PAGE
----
Drafting graduates may pursue a career in a variety of employment situations in architectural, engineering, manufacturing, municipal offices, or in a production/construction setting.
After a few years in drafting many of our graduates move on to positions in sales, customer service, production management, estimating, CAD and network management and contract services (self-employment). Responsibilities can include design team management, project management of small projects, and production scheduling.
Today's Drafters and Designers will use advanced CAD (Computer Aided Drafting) software to produce a variety of technical drawings in Architectural, Engineering and Construction, and Manufacturing design offices. Traditionally, drafters sat at drawing boards and used pencils, pens, compasses, protractors, triangles, and other drafting devices to prepare a drawing manually.
Drafters prepare technical drawings and plans used by manufacturing and construction workers to build everything from manufactured products, such as computers, refrigerators, industrial equipment, or automobiles. Drafters also prepare drawings for structures, such as houses, bridges, or oil refineries.
Their drawings provide visual guidelines, showing the technical details of the products and structures and specifying dimensions, materials to be used, and procedures and processes to be followed. Drafters fill in technical details, using drawings, rough sketches, specifications, codes, and calculations previously made by engineers, surveyors, architects, or scientists.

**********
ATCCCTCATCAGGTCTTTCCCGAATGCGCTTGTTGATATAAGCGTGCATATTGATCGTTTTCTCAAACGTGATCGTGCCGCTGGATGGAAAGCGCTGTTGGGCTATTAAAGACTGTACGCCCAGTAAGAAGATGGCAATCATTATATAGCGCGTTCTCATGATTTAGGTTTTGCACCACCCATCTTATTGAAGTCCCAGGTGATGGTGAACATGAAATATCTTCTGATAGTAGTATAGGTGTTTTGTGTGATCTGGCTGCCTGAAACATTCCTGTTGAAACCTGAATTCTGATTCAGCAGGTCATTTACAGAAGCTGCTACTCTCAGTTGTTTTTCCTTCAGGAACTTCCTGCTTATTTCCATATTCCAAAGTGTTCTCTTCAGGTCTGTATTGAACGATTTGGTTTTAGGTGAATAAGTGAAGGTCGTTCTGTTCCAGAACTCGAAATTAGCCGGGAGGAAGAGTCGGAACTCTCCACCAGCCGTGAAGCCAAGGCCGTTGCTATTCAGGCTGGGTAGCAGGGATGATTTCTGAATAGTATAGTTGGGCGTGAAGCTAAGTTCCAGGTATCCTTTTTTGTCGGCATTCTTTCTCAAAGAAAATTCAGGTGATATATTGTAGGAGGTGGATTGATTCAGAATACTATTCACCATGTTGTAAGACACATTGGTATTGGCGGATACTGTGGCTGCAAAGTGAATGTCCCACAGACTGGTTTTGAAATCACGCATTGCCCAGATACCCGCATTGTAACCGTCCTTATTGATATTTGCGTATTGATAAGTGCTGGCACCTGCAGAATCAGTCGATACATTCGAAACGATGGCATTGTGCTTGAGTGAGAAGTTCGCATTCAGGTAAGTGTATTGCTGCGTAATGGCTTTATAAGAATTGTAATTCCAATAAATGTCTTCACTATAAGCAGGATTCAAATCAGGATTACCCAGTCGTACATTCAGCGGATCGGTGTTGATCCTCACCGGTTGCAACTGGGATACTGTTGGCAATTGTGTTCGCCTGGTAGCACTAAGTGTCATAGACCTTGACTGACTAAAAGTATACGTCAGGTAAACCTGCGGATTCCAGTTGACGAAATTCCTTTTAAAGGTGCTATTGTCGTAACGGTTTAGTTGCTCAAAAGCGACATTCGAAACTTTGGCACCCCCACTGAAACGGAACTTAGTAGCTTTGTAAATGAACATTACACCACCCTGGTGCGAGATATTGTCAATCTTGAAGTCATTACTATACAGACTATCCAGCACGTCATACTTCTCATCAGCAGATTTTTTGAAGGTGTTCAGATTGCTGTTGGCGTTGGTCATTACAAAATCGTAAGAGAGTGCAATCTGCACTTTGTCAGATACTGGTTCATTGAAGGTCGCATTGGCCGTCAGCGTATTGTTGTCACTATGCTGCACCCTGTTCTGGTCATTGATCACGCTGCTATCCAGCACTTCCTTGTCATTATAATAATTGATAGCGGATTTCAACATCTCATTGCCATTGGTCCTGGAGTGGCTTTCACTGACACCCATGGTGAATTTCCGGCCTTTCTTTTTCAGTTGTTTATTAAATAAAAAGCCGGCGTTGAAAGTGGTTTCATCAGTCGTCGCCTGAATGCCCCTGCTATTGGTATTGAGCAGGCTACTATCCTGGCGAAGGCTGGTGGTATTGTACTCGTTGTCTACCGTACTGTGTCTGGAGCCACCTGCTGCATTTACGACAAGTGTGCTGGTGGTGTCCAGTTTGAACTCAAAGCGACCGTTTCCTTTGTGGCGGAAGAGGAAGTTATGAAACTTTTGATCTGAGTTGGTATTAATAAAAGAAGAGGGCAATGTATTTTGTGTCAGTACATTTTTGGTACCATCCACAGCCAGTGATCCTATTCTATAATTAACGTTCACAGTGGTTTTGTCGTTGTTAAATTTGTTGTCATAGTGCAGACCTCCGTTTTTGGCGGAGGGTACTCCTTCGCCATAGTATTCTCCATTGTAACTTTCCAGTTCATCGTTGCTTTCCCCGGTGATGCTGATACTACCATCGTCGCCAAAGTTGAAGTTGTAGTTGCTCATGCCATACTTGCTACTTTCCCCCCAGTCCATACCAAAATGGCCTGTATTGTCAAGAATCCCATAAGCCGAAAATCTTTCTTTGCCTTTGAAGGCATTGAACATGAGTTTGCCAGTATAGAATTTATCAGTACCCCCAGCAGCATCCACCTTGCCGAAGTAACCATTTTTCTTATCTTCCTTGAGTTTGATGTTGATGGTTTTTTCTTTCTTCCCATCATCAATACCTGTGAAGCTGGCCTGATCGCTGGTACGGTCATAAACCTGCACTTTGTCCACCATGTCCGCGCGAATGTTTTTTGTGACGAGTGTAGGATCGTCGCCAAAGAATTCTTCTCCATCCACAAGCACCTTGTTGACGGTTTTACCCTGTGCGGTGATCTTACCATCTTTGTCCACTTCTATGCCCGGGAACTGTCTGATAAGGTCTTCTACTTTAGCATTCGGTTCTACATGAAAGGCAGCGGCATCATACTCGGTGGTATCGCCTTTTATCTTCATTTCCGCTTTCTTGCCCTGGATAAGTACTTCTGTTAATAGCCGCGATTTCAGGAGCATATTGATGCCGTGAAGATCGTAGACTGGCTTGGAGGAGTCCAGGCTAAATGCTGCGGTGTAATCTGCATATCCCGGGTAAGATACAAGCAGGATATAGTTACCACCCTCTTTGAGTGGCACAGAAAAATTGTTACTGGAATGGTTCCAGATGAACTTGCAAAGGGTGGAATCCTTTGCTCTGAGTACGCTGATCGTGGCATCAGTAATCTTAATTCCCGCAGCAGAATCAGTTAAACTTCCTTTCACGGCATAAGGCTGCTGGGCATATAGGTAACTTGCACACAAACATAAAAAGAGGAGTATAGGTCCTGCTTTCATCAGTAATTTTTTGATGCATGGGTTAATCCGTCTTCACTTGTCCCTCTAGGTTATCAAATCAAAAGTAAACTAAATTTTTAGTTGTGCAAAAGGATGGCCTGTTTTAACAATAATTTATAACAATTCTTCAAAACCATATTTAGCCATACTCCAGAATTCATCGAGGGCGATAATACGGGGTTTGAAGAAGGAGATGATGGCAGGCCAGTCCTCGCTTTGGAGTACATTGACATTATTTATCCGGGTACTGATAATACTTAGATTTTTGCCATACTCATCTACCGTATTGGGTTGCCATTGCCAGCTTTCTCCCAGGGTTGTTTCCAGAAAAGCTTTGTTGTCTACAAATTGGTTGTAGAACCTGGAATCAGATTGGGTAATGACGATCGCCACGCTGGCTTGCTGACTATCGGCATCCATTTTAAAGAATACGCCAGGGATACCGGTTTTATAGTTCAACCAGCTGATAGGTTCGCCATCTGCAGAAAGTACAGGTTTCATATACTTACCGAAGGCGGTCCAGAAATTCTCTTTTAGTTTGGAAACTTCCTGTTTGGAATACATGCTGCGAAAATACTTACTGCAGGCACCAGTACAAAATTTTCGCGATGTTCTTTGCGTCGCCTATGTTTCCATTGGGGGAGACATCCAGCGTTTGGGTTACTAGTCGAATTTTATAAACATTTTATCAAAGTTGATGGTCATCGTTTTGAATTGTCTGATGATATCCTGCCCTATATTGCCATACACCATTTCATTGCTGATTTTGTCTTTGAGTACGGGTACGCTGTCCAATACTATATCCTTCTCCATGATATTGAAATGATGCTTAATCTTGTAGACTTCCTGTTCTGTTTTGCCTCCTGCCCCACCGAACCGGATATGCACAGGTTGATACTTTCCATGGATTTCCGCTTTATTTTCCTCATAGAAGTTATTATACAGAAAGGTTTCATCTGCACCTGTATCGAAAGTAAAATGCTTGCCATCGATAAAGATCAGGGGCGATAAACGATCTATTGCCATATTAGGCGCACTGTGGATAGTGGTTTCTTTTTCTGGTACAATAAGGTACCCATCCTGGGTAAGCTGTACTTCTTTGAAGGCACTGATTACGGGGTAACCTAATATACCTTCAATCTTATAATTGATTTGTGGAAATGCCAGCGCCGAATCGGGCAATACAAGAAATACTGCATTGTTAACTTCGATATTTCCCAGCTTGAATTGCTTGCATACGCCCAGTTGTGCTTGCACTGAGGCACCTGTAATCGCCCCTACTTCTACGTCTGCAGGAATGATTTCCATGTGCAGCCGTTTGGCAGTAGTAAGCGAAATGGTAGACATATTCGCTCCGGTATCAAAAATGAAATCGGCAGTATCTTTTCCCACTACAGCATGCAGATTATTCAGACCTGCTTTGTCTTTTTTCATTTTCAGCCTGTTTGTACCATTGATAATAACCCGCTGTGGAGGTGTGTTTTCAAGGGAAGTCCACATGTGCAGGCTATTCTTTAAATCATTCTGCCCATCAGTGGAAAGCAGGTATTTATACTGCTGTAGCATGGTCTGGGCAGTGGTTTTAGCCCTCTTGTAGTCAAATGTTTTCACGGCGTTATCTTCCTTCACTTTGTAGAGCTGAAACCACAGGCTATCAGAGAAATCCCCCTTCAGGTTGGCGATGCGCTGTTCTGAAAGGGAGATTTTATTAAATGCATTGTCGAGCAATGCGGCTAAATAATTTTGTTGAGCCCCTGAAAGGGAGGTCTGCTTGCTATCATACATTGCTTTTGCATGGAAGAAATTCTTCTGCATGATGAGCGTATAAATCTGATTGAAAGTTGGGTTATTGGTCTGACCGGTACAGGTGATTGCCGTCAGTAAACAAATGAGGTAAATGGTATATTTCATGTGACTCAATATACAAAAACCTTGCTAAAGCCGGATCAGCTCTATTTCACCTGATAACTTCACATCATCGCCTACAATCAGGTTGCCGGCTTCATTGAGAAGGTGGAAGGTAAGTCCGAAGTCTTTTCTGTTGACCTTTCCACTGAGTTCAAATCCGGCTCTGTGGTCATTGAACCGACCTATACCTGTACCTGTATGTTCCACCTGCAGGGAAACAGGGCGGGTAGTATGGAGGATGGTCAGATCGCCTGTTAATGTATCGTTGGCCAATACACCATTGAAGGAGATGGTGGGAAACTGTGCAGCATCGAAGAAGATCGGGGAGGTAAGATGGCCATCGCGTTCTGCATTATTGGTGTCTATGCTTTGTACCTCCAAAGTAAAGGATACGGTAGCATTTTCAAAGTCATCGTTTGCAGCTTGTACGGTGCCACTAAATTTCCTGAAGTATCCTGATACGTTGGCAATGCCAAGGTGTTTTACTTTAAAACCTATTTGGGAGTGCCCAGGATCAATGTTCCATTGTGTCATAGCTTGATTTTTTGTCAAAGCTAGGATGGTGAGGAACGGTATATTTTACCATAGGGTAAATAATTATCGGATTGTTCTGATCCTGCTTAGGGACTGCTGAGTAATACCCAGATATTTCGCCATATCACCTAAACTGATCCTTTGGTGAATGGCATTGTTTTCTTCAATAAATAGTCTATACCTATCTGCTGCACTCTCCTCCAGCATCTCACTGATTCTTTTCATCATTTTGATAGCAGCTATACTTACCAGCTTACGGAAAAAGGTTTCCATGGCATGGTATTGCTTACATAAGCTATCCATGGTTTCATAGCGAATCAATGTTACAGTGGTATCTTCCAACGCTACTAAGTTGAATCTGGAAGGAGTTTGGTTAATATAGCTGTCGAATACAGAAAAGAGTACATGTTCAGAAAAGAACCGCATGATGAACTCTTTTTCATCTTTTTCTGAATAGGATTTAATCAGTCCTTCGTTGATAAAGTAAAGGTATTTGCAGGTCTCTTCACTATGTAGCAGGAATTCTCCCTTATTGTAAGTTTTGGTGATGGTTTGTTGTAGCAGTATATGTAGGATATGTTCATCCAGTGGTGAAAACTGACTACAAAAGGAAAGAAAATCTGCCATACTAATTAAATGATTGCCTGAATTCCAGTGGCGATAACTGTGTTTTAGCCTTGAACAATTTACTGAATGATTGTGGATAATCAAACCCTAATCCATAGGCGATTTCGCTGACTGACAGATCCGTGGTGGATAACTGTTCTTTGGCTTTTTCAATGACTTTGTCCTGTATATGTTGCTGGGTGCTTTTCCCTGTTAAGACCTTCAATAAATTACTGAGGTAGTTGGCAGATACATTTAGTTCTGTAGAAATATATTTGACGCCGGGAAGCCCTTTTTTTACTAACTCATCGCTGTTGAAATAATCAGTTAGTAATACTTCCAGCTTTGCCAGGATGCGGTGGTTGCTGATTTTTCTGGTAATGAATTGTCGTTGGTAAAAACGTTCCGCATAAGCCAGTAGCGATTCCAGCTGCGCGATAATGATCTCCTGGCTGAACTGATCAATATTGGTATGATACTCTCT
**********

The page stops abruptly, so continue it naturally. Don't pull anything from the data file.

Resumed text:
For example, they use their knowledge of standardized building techniques and codes to draw in the details of a house. Some drafters use their knowledge of engineering and manufacturing theory and standards to draw the parts of a machine in order to determine design elements, such as the number and kind of fasteners needed to assemble it.
They use technical handbooks, tables, calculators, codes and specifications to do this.
Nature of the Work
Most drafters now use computer-aided drafting (CAD) systems to prepare drawings. Consequently, some drafters are referred to as CAD operators. CAD systems will use computer workstations to create a drawing on a video screen. The drawings are stored electronically so that revisions or duplications can be made easily. These systems also permit drafters to easily and quickly prepare variations of a design. Although drafters use CAD extensively, it is only a tool. Individuals who produce technical drawings using CAD still function as drafters, and need the knowledge of traditional drafters-relating to drafting skills and standards in addition to CAD skills. Despite the near universal use of CAD systems, manual drafting still is used in certain applications. Drafting work has many specialties, and titles may denote a particular discipline of design or drafting.